The actual flaw in the drug Anginex seems fairly specific. How much if that is true?

In learning about actual drugs like the fictitious drug Anginex, I read up on actual angiogenesis inhibitors (such as the well-known drug, Avastin). I stumbled upon a medical article in the mentioned article from the journal F.E.B.S. that is part of Mackie’s search in the book. That article described, in basic science terms, the theoretical possibility of a biologic soot called amyloid clogging the kidneys and brain. With that tidbit of knowledge in hand, I had my mechanism in place to take a presumably safe drug and make it dangerous if the impurities were not recognized by the machines tasked with safety screening.


What about the NIH’s Computer-based Patient Record, CPR. Is that real?

Like the medicines from BioloGen, the CPR system is a fictitious medical record based on actual principles of early electronic medical records systems. Even in the earliest days of computerized medical records, both physicians and administrators recognized the potential risks of these systems. Not just the risks that inaccurate information being entered into the system; also, the risk that information might be altered to make the electronic record of the patient looked better than the patient herself.

Like the other first-generation electronic medical records, CPR tried to mimic the paper chart with digital tabs for demographics, vitals, exam, and lab tests. Like early generation computer programs, the software was password protected with a simple lock-and-key password. The characters at the NIH who would hijack CPR for the benefits it will bring Big Pharma find ways to bypass these rudimentary systems to suit their own purposes.


How familiar were you with the actual locations of the scenes in Control Group?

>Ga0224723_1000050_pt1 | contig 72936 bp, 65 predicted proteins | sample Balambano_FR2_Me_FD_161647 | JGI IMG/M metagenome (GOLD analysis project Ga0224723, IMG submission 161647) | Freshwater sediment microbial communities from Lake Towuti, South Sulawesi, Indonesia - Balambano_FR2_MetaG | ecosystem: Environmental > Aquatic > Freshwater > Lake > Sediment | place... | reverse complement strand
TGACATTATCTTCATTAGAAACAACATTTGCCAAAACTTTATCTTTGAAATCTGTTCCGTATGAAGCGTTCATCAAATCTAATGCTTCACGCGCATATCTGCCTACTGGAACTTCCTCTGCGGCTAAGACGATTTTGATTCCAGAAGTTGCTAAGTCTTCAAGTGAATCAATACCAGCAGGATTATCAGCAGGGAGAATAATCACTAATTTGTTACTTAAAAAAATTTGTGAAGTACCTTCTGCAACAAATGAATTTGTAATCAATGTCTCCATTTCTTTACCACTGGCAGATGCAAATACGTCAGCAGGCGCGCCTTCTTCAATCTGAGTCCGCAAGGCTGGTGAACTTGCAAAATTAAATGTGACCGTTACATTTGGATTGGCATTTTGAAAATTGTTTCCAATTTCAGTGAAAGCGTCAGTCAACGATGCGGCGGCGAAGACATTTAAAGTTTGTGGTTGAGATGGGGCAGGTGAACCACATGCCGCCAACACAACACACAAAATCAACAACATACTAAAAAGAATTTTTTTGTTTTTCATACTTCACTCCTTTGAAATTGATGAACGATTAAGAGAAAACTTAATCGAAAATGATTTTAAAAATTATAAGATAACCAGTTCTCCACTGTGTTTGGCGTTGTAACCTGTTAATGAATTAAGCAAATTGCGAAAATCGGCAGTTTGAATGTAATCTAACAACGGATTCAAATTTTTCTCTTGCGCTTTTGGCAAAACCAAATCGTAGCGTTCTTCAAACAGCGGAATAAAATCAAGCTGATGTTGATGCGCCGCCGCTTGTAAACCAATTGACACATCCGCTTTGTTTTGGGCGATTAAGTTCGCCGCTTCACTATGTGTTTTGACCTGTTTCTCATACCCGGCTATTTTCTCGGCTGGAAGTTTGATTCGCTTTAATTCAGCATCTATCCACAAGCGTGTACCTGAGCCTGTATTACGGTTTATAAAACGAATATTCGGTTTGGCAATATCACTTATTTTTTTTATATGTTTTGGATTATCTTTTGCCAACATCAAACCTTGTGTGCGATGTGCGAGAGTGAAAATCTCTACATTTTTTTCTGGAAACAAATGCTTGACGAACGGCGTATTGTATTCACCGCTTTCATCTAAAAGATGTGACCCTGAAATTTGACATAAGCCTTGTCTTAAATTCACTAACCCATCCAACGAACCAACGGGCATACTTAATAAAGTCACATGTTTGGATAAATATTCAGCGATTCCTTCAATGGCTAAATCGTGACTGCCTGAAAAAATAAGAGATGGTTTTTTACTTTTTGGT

I chose the scenes for the novel based on locations where I had lived, worked, and traveled. When I wrote the first draft, I had already lived in Cincinnati, Ohio for 5 years. The trip that BioloGen took to Aruba was inserted during a second draft re-write that coincided with a medical conference I attended in Aruba. And 10 years before tapping out the first draft of the first chapter of Control Group, I lived in Washington, D.C. and worked at a local Starbucks, giving rise to both the scenes in that very store as well as the sidewalk scenes outside the Capitol and the Library of Congress.

The one exception to this general rule for this novel was that I had no direct experience with The National Institutes of Health. For that, I had to call upon both Internet and printed resources about the NIH in general and the Endocrinology department in particular.


Where did you come up with the idea for ADAM, the Automated Device to Acquire Molecules?

I had the great good fortune in 2003, a year before I knew I was ready to write a novel, to go behind the lobby doors of a pharmaceutical company. In that pre-iPhone era, I saw a smaller version of A.D.A.M. in Control Group. I also saw versions of conference rooms and collaboration that is loosely represented in the book. Once I made the decisions to write, many of these previous experiences came tumbling back from the past, ready to be reheated and served up in fictional form. I never had a chance to see a basement with molecular libraries the size of small cars being loaded by E.V.E. in-and-out of a working drug development system. But I wouldn’t have been surprised if it existed then. Even in that building in which I toured.